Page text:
Kaggle has a separate service called Connect. Eight current customers, according to Goodbloom pay anywhere from $30,000 to $100,000 a month. It combines the world’s top data scientists with tools developed to provide corporate customers with the best analytic solution possible. Participants in each project sign non-disclosures and work within a private area on virtual machines that aren't available to anyone else, and can't move the data to any outside destinations. You can come with a specific business problem to solve or with an unexplored data set to extract actionable insights. Goldbloom says, "The same people keep performing well irrespective of the problem. It's this fact that allows us to do private gigs, because we can reliably identify who will make the best fit." So who are some of the Kaggle rock stars? They are from all over the world. I interviewed two that coincidentally have day jobs in the financial services industry. In second place overall is Jason Tigg, a British physicist who looks at trading statistical arbitrage. He has entered 14 competitions, and won a few of them. He is motivated not by the prize purses but by learning new machine learning techniques. "I feel a buzz around the area, which I imagine was how physics felt around the turn of the last century. People are trying out new ideas and no one knows for sure where we will all end up." He got his start with the first Netflix prize and was hooked. (Netflix held their own data science contest to improve their own algorithms to recommend movies to their members.) He told me via email that "there is a lot of trial and error during the process" to refine his entries. Another top finisher (and currently third overall) is Olexandr Topchylo who works in developing trading strategies for financial markets from the Ukraine, and who also has physics and mathematics doctorates. "Contests are an ideal way to compare quality of your algorithms and your abilities against other analysts," he emailed me. He has participated in nine different contests, including one of the Facebook recruiting competitions where he came in seventh but hadn't yet had an opportunity to interview with them. "Every year I take part in the Automated Trading Championship. As opposed to Kaggle contests, here a participant has not only to devise an algorithm for predicting some values but he has also to develop a program which will be working online for three months on the organizers' server without human intervention. The code has to make virtual trades on real exchange rates. I took part in all five championships, and one time I even managed to win!" Besides Kaggle and the trading contest, there are plenty of other places to start your machine learning competitions, including India-based CrowdAnalytix.com, Innocentive.com for the life sciences and TunedIT.org mainly for education and research projects.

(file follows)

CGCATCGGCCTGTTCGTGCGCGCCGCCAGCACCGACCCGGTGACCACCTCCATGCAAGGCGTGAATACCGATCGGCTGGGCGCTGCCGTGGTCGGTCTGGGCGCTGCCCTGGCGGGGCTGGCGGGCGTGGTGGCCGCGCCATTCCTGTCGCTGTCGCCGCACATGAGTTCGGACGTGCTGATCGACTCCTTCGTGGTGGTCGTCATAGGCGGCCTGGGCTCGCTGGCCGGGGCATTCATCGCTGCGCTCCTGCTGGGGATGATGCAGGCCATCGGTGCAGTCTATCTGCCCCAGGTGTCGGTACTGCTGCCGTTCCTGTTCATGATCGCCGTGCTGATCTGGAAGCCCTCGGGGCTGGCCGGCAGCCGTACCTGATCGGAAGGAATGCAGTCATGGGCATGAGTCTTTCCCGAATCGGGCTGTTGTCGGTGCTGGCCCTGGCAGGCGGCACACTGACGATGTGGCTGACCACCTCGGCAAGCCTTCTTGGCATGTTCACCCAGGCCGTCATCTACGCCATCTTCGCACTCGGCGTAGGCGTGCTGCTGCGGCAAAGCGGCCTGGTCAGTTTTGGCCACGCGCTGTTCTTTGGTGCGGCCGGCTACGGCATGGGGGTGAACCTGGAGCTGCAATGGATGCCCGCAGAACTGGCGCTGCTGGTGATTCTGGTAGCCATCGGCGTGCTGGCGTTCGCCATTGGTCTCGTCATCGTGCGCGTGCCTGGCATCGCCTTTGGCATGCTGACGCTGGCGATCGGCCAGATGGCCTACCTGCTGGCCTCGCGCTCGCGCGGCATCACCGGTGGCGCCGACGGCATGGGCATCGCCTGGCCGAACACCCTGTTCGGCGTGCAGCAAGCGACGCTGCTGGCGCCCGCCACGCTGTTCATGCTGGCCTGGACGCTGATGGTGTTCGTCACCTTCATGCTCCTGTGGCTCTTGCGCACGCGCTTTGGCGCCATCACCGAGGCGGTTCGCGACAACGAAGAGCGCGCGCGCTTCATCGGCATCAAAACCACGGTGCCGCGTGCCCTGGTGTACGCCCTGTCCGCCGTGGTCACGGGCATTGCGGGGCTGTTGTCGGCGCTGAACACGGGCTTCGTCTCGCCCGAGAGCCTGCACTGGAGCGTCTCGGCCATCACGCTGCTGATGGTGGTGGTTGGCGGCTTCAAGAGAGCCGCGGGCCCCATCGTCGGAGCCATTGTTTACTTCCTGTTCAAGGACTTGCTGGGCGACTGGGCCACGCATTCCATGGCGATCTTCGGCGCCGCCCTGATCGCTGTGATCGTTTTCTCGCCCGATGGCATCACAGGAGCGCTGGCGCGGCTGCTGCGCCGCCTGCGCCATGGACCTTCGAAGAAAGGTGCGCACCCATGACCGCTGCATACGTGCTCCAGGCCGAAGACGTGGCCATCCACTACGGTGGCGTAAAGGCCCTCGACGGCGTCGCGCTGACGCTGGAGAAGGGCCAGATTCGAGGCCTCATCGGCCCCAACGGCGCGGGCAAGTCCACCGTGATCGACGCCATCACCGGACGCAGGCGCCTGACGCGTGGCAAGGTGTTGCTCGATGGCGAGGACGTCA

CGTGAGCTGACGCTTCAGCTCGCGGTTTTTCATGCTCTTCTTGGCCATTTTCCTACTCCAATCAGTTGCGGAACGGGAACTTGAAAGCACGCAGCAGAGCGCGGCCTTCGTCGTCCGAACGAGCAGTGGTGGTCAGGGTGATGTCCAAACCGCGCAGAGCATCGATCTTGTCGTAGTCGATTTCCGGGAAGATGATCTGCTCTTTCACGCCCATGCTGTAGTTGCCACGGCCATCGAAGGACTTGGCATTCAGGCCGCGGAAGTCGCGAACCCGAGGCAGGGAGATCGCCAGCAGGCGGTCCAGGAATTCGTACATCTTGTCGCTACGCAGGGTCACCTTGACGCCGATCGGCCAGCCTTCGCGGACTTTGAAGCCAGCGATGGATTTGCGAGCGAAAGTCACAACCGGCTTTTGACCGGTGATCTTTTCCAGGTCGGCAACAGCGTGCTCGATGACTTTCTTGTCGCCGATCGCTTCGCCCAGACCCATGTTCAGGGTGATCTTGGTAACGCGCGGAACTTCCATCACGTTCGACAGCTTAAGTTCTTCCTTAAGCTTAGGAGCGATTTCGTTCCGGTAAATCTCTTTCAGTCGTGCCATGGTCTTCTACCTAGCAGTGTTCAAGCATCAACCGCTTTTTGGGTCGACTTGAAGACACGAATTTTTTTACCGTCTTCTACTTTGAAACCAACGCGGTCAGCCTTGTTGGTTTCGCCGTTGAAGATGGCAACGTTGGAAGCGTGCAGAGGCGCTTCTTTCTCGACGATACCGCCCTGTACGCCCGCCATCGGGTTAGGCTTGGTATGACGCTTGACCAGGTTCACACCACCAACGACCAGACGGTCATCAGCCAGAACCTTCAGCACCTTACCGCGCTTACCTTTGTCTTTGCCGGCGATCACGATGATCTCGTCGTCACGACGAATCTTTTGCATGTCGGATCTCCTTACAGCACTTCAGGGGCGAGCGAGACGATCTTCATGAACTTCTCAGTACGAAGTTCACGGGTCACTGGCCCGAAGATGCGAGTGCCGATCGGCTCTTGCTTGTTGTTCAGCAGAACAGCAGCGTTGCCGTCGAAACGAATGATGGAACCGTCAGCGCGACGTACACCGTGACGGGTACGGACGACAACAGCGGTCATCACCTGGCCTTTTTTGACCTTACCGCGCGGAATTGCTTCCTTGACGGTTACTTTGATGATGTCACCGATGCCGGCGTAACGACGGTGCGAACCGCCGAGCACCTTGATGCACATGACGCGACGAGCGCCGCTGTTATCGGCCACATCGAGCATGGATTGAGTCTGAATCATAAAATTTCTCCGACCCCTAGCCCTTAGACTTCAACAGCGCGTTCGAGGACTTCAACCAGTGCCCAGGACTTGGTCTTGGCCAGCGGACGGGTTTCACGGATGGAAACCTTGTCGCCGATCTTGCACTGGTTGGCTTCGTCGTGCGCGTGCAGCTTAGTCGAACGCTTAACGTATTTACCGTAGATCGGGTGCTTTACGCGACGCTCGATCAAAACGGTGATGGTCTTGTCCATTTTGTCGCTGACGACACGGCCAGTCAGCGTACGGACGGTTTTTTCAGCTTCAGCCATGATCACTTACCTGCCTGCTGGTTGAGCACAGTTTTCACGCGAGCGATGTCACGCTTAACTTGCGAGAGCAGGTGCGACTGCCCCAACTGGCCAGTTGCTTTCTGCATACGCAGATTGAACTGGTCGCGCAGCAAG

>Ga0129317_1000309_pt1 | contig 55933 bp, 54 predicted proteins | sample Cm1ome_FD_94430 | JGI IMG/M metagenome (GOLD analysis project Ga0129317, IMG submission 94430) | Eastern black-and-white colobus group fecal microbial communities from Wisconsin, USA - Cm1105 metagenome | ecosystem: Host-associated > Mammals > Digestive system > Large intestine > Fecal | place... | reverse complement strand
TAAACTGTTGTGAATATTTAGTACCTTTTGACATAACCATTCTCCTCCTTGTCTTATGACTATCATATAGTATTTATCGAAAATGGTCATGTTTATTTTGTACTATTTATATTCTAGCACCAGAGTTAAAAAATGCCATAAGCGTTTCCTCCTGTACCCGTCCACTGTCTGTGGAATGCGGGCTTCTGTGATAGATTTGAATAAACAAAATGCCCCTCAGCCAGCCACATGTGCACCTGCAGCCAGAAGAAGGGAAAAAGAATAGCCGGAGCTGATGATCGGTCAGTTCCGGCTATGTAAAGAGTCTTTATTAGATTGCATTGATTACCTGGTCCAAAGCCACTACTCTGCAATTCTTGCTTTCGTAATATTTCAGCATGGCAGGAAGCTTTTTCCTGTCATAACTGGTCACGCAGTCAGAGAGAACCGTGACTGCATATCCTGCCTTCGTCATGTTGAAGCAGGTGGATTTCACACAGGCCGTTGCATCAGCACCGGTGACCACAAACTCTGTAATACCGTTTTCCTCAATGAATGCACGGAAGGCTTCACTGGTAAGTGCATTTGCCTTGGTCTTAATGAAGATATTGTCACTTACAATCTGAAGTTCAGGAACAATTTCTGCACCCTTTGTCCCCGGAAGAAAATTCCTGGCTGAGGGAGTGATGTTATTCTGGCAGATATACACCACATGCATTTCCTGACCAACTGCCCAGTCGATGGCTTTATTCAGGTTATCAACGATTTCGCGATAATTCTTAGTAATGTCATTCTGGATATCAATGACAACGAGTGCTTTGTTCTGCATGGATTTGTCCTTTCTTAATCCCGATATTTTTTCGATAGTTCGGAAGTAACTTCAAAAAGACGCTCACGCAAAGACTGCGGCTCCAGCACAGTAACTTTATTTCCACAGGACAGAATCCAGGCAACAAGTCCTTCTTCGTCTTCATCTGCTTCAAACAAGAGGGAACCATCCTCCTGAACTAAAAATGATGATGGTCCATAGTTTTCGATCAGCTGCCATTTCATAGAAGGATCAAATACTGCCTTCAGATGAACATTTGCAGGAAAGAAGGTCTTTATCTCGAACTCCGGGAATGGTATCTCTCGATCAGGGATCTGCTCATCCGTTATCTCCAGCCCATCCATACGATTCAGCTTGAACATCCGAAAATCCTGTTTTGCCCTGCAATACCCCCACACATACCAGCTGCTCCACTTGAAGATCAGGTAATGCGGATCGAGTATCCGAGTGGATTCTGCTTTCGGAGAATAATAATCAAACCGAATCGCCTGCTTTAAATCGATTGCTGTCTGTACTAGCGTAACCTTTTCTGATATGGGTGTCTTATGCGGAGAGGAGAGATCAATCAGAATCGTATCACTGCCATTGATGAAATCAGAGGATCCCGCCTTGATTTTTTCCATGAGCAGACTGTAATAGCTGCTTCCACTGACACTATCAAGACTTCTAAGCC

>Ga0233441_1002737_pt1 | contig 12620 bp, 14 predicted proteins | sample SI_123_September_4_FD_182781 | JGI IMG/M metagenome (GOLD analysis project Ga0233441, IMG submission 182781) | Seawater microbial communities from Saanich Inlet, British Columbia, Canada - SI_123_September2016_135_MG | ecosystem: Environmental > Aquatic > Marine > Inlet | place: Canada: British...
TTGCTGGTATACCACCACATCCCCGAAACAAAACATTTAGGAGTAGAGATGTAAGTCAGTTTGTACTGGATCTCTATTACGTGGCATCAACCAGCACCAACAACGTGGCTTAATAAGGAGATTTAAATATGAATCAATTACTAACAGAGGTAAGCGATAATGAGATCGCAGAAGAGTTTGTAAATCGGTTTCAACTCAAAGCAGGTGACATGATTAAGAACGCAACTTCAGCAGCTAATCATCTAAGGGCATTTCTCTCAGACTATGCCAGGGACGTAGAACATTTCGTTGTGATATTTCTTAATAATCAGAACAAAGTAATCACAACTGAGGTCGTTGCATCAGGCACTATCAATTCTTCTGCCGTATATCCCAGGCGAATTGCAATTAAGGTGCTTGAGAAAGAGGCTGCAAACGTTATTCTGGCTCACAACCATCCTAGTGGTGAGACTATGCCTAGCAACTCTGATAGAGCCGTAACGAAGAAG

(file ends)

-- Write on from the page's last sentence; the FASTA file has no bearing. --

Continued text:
How to host a successful Kaggle contest
If you are interested in hosting a competition, you must have a data set that you can scrub personal information to use for the competition and a budget for your prize purse. You fill out an entry form on the Kaggle website and their sales staff will consult with you to put the competition online. If a winner is declared (and there is usually a winner), the company pays the prize purse. Companies who have hosted competitions share these tips for a successful contest: Try to be as inclusive as possible. NASA and Boehringer have hosted contests, and kept the jargon and specific domain references to a minimum to encourage entrants from fields other than cosmology and biotech. Prepare your data into both a training set (that will be used to prove the initial models built by the contestants), and a contest set (that isn't available to the contestants, but is used to score the winners). Consider non-monetary incentives. Most of the Kagglers aren't doing this for the dough, but want the satisfaction of a job well done, or a chance to meet with your staff, or some other reward. For the NASA contest, the winners were invited to their labs to meet with their scientists. Finally, use your own social media and email contacts to publicize the contest to assure the widest possible field.